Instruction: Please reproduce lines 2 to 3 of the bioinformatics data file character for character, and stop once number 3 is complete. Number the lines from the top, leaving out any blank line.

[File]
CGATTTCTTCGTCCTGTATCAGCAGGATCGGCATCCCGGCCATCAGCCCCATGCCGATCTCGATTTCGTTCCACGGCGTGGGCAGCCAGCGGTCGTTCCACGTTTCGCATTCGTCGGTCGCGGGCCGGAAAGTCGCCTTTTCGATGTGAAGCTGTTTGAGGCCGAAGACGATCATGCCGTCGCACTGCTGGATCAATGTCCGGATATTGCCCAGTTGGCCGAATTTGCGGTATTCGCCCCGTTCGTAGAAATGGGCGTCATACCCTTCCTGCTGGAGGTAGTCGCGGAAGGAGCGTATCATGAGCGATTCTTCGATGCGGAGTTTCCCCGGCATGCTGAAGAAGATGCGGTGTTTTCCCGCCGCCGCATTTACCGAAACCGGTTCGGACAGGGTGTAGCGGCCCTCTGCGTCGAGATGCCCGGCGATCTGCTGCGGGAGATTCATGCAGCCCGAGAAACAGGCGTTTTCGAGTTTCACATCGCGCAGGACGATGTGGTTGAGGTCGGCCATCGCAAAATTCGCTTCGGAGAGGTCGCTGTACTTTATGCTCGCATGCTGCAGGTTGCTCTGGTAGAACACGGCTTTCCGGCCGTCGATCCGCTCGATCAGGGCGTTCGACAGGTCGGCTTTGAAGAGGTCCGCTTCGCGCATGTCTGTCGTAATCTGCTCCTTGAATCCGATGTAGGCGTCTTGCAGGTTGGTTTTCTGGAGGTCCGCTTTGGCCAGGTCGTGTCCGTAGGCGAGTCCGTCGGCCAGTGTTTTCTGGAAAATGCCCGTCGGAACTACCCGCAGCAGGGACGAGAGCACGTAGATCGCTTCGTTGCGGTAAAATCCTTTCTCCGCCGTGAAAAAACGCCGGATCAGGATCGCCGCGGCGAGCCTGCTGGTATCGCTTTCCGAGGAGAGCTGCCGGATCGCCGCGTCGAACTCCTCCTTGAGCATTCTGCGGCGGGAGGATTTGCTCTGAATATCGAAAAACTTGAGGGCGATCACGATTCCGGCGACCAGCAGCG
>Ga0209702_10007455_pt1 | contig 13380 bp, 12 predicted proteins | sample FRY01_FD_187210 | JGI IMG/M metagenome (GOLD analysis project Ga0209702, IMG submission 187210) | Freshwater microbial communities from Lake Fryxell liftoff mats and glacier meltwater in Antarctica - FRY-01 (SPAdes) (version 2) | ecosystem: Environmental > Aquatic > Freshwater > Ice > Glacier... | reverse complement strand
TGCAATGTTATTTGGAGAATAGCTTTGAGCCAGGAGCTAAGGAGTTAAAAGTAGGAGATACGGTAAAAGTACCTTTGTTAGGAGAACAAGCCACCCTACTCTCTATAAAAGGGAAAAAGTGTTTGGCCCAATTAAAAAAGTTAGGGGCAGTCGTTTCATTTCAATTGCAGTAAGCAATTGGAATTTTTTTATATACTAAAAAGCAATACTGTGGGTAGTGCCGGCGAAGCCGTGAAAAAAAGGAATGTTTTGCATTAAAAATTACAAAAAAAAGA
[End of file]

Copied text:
>Ga0209702_10007455_pt1 | contig 13380 bp, 12 predicted proteins | sample FRY01_FD_187210 | JGI IMG/M metagenome (GOLD analysis project Ga0209702, IMG submission 187210) | Freshwater microbial communities from Lake Fryxell liftoff mats and glacier meltwater in Antarctica - FRY-01 (SPAdes) (version 2) | ecosystem: Environmental > Aquatic > Freshwater > Ice > Glacier... | reverse complement strand
TGCAATGTTATTTGGAGAATAGCTTTGAGCCAGGAGCTAAGGAGTTAAAAGTAGGAGATACGGTAAAAGTACCTTTGTTAGGAGAACAAGCCACCCTACTCTCTATAAAAGGGAAAAAGTGTTTGGCCCAATTAAAAAAGTTAGGGGCAGTCGTTTCATTTCAATTGCAGTAAGCAATTGGAATTTTTTTATATACTAAAAAGCAATACTGTGGGTAGTGCCGGCGAAGCCGTGAAAAAAAGGAATGTTTTGCATTAAAAATTACAAAAAAAAGA